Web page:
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Details of Grant 

EPSRC Reference: EP/H018565/1
Title: Imaging Membrane Potential via Second Harmonic Generation
Principal Investigator: Anderson, Professor HL
Other Investigators:
Barford, Professor W Wilson, Professor T Paulsen, Professor O
Bayley, Professor H
Researcher Co-Investigators:
Project Partners:
Aarhus University Catholic University Leuven
Department: Oxford Chemistry
Organisation: University of Oxford
Scheme: Standard Research
Starts: 01 September 2010 Ends: 31 August 2014 Value (£): 789,194
EPSRC Research Topic Classifications:
Analytical Science Chemical Synthetic Methodology
EPSRC Industrial Sector Classifications:
Healthcare Pharmaceuticals and Biotechnology
Related Grants:
Panel History:
Panel DatePanel NameOutcome
01 Oct 2009 Physical Sciences Panel - Chemistry Announced
Summary on Grant Application Form
Understanding how the brain works is one of the great unsolved scientific challenges. In order to learn how neuronal networks process information, we need a way of mapping the voltage changes in neurons, with high sensitivity, high spatial resolution and high temporal resolution. Microelectrodes are currently the primary method for measuring membrane potentials; they give excellent sensitivity and temporal resolution, but very limited spatial resolution. Optical microscopy has the potential to revolutionise this field by allowing the non-invasive, real-time, high resolution imaging of voltages along individual neurons, or groups of neurons, within their native networks. The huge advantage of optical probes, compared to electrodes, is the ability to map potential across many neurones at once.At present, the most effective optical probes for membrane potential are fluorescent calcium indicators, which measure membrane potential indirectly, via the concentration of Ca2+. However changes in calcium concentration do not accurately reflect voltage transients, and provide no information on the voltage waveform. Fluorescent voltage-sensitive dyes were developed 30 years ago for this application, but in most cases their response is weak and obscured by background fluorescence. They also have severe problems of photo-instability and photo-toxicity.Recently, second harmonic generation (SHG) imaging has emerged as a powerful alternative. SHG arises from polarisable molecules in asymmetric environments. Push-pull chromophores orientated in the neuronal plasma membrane generate a high contrast signal that is sensitive to the local electric field. The high polarisability and intense optical transitions of porphyrins make them excellent candidates for engineering efficient SHG voltage-sensitive probes. Furthermore, SHG is a scattering effect and it does not require the population of excited-states, so it should be possible to design SHG dyes which are free from photobleaching and photo-induced degradation.Our first studies on porphyrin-based voltage probes led to dyes which exhibit strong SHG and have high affinities for biological membranes, allowing observation of strong SHG signals from ex vivo neuronal slices. The purpose of this proposal is to build on these initial results, to create a new series of voltage-sensitive porphyrin-based dyes for studying neuronal networks, and to explore the scope of this technology for imaging membrane potential in the brain.This collaborative interdisciplinary project combines synthesis of new probe molecules, development of new membrane technology for screening voltage sensitive dyes, multiphoton microscopy and testing of new probe compounds, within vitro cell cultures and ex vivo neuronal networks.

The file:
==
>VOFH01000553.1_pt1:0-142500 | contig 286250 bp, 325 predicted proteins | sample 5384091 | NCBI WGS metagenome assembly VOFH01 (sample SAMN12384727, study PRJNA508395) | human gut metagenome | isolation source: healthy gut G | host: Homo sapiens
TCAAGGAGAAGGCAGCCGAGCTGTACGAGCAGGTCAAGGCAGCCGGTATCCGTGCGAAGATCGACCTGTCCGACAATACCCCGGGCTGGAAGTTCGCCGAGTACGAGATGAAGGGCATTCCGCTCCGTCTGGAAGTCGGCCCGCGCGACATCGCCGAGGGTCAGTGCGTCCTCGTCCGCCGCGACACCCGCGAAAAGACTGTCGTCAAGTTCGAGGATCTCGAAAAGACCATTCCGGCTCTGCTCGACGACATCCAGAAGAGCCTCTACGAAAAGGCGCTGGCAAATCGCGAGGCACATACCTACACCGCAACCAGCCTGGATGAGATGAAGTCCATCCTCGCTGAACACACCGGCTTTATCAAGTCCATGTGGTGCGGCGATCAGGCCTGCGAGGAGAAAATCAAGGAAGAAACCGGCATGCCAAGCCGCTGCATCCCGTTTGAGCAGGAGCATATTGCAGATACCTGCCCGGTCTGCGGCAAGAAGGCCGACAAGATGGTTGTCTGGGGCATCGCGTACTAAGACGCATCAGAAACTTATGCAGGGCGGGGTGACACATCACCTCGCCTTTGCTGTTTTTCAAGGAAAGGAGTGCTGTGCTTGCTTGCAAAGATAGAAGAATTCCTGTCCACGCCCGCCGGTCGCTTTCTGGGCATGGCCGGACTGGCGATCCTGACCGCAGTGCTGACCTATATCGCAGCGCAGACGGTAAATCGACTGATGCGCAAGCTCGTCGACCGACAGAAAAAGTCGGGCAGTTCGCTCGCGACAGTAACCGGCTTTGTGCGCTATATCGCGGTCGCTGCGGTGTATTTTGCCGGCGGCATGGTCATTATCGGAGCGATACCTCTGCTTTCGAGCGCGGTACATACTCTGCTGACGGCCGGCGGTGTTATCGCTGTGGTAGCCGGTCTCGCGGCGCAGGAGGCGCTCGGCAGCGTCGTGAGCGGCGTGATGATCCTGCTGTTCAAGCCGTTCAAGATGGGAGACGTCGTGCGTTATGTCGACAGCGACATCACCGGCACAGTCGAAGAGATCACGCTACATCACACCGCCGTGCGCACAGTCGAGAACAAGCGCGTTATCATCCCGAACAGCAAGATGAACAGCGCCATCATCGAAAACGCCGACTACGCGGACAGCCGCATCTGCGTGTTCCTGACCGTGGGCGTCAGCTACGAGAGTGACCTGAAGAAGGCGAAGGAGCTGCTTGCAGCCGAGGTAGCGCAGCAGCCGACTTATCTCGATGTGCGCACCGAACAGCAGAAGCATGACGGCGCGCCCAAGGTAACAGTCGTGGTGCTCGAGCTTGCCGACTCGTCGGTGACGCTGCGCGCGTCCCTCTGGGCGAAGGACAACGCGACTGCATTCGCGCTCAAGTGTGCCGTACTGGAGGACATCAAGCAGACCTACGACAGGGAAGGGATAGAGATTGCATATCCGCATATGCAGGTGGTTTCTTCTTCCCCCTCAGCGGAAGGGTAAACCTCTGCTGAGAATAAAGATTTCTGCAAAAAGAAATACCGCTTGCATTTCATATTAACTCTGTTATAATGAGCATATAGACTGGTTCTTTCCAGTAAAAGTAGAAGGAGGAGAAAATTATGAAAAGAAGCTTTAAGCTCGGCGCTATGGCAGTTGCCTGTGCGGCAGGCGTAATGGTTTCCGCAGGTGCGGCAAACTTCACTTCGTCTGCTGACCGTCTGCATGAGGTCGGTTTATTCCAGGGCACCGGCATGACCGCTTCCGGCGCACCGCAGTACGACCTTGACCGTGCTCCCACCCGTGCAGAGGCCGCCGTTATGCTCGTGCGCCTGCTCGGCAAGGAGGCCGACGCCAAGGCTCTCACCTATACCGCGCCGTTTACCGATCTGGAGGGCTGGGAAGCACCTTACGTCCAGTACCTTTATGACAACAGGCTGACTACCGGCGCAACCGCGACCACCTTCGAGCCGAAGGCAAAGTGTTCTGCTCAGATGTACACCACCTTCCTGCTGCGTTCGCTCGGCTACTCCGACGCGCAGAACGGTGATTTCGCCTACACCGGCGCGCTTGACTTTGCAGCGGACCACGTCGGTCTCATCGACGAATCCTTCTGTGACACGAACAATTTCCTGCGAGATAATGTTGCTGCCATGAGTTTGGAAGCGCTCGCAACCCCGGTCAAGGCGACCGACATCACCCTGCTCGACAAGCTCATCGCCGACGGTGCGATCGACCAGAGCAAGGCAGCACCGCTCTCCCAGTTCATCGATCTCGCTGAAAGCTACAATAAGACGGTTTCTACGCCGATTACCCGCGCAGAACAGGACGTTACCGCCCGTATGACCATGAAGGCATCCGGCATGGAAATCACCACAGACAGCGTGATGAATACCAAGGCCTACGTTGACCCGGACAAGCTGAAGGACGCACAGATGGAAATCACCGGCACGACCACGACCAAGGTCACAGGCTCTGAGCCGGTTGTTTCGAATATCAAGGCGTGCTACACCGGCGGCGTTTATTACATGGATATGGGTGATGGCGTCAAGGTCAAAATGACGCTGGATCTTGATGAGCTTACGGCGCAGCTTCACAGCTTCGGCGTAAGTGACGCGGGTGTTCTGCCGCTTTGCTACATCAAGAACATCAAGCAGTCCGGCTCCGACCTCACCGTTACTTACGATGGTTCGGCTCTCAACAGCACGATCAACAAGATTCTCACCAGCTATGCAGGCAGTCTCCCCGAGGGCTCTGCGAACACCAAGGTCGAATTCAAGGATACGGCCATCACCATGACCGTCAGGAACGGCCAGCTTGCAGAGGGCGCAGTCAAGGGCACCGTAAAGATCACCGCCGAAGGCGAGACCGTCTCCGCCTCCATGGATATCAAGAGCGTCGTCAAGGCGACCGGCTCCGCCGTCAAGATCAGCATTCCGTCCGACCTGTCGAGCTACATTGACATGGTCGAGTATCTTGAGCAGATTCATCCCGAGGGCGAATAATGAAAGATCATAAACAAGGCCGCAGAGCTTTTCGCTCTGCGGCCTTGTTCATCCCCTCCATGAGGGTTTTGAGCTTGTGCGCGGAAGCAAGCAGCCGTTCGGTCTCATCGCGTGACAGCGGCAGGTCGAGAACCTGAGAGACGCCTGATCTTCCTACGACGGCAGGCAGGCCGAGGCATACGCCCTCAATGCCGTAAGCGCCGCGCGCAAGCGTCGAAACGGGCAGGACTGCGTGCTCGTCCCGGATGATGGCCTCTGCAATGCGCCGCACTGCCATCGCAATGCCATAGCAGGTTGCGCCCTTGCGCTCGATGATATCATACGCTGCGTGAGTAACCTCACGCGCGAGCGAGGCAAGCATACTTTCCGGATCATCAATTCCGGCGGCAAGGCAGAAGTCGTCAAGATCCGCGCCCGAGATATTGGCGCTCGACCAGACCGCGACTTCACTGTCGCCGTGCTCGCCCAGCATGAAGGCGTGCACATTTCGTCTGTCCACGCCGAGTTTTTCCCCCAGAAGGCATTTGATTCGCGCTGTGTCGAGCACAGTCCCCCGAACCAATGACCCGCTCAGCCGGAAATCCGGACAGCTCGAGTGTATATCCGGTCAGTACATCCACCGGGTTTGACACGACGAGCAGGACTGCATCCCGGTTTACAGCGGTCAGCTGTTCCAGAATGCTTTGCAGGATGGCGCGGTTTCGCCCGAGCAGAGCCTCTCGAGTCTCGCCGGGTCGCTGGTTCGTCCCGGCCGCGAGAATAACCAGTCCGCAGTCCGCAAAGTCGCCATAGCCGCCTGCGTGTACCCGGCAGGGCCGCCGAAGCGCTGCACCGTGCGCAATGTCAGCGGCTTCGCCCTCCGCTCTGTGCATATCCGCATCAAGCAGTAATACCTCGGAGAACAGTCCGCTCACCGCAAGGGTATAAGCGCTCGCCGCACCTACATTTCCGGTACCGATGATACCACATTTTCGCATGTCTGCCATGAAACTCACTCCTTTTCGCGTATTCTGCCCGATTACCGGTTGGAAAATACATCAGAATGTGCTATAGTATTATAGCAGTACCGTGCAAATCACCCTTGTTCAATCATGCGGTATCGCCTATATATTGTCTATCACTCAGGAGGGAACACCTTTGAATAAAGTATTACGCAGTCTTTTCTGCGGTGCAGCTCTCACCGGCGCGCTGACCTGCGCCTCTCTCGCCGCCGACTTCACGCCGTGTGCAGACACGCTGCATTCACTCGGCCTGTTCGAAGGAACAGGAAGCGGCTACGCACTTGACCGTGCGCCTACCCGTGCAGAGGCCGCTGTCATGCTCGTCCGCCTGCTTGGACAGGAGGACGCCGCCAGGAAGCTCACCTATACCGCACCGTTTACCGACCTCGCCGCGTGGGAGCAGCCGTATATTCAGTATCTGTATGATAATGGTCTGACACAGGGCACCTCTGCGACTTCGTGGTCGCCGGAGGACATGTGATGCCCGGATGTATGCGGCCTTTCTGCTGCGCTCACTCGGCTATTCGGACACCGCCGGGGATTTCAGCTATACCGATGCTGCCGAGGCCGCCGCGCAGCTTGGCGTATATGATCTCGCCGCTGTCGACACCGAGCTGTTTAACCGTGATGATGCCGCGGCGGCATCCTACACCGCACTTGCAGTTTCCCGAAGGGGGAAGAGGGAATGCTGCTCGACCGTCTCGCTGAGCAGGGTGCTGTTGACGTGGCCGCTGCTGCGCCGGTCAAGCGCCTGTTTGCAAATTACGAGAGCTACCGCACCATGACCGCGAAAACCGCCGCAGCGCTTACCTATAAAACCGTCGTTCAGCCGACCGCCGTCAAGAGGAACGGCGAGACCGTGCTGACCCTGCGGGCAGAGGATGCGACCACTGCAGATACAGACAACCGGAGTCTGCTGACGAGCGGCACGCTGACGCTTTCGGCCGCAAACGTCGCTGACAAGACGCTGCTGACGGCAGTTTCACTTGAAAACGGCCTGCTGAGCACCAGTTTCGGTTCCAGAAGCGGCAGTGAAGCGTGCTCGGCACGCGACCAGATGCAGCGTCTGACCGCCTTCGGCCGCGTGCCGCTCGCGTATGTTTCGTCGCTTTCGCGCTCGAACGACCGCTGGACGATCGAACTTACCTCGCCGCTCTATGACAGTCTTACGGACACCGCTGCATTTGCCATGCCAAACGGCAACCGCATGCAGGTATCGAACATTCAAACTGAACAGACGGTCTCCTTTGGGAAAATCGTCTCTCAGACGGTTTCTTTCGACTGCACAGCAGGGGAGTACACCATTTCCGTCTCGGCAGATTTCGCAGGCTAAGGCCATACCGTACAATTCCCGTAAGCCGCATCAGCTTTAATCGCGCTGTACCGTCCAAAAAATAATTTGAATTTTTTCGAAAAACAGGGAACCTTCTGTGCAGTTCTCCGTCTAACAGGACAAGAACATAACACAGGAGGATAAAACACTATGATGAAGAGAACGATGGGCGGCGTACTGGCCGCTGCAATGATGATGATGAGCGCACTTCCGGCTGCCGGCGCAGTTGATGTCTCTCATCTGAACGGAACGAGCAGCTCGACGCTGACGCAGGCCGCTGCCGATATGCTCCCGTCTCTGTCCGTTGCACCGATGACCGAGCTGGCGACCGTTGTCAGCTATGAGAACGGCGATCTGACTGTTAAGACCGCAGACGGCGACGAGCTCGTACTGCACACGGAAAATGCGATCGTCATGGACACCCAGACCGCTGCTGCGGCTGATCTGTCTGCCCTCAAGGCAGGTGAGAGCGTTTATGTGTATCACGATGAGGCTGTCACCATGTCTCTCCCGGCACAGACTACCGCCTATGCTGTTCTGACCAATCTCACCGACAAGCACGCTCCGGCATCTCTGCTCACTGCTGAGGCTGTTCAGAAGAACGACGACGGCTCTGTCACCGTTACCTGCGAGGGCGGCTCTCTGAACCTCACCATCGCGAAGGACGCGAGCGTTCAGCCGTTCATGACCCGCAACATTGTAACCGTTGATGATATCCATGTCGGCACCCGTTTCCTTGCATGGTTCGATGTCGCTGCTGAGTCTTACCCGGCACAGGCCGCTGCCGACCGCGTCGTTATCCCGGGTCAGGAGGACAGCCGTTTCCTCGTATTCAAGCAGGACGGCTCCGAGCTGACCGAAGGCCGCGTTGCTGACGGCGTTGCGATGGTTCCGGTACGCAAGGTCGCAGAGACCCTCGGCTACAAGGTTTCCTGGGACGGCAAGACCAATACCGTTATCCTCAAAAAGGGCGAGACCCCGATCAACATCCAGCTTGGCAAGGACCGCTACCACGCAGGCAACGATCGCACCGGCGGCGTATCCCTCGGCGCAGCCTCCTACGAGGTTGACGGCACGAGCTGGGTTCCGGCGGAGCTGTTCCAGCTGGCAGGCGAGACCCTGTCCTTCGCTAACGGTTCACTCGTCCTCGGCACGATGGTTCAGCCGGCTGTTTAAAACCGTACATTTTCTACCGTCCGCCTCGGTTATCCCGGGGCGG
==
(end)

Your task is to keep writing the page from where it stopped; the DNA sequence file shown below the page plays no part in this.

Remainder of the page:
Key Findings
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Potential use in non-academic contexts
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